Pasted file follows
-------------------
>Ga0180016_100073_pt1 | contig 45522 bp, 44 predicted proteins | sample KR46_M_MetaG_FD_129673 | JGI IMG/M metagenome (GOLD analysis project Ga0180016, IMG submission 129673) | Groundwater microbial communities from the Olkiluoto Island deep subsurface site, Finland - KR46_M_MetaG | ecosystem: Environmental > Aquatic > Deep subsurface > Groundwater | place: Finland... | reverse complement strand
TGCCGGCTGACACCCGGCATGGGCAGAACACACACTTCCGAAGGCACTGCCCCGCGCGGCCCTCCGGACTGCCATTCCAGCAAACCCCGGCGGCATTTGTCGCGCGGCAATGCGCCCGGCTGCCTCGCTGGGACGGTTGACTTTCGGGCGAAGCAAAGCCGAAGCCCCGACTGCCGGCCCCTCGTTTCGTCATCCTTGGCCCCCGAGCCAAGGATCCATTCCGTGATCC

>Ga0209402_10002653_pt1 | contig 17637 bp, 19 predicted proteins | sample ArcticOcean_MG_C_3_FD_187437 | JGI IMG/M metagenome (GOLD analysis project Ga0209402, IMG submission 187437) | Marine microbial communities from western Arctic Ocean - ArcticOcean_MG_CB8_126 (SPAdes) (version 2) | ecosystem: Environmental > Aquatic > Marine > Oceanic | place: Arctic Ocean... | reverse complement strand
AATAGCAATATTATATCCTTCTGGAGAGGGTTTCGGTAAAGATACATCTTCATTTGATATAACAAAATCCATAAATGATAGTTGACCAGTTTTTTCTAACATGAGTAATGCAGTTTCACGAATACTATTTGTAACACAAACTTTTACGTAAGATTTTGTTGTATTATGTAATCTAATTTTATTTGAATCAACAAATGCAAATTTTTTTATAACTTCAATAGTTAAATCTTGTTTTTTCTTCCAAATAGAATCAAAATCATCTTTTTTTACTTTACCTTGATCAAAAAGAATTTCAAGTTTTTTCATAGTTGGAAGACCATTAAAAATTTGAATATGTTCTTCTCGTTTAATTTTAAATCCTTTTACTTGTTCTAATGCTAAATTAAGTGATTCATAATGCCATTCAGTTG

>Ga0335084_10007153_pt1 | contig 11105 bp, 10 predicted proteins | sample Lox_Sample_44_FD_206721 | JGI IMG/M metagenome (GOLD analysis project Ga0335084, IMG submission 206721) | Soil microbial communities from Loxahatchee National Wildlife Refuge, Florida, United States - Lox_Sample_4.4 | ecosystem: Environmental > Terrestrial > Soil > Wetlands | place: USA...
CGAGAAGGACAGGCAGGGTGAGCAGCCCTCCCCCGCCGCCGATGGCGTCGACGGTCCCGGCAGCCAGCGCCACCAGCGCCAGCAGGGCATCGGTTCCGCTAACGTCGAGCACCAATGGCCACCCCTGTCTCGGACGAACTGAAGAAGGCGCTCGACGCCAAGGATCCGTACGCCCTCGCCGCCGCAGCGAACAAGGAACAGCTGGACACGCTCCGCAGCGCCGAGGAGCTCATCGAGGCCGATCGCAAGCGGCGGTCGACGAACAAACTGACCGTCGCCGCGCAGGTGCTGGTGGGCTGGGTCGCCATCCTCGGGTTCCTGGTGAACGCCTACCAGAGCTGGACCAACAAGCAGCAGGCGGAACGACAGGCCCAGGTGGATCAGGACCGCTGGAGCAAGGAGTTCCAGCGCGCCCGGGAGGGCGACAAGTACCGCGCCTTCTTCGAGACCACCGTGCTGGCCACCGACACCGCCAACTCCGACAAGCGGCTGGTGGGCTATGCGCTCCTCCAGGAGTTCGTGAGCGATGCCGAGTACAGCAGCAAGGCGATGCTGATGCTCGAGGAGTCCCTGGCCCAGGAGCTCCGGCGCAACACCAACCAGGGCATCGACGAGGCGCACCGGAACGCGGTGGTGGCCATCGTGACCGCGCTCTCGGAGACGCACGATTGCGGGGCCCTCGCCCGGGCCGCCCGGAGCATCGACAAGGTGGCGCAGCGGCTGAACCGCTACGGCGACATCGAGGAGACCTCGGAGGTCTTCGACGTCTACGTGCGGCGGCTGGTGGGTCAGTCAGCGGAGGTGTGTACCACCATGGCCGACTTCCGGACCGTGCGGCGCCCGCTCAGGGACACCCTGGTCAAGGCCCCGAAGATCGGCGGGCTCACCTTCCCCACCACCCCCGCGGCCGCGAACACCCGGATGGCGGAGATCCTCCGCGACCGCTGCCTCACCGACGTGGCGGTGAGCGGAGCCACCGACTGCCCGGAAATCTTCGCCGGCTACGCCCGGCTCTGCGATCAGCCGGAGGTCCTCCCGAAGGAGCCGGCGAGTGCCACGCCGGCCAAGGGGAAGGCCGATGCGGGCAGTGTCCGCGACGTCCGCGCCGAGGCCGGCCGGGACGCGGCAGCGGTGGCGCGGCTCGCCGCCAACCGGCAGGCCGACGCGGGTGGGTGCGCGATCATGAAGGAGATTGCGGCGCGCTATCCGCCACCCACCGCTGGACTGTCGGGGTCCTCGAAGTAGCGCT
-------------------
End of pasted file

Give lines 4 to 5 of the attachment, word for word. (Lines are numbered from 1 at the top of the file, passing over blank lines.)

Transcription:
AATAGCAATATTATATCCTTCTGGAGAGGGTTTCGGTAAAGATACATCTTCATTTGATATAACAAAATCCATAAATGATAGTTGACCAGTTTTTTCTAACATGAGTAATGCAGTTTCACGAATACTATTTGTAACACAAACTTTTACGTAAGATTTTGTTGTATTATGTAATCTAATTTTATTTGAATCAACAAATGCAAATTTTTTTATAACTTCAATAGTTAAATCTTGTTTTTTCTTCCAAATAGAATCAAAATCATCTTTTTTTACTTTACCTTGATCAAAAAGAATTTCAAGTTTTTTCATAGTTGGAAGACCATTAAAAATTTGAATATGTTCTTCTCGTTTAATTTTAAATCCTTTTACTTGTTCTAATGCTAAATTAAGTGATTCATAATGCCATTCAGTTG

>Ga0335084_10007153_pt1 | contig 11105 bp, 10 predicted proteins | sample Lox_Sample_44_FD_206721 | JGI IMG/M metagenome (GOLD analysis project Ga0335084, IMG submission 206721) | Soil microbial communities from Loxahatchee National Wildlife Refuge, Florida, United States - Lox_Sample_4.4 | ecosystem: Environmental > Terrestrial > Soil > Wetlands | place: USA...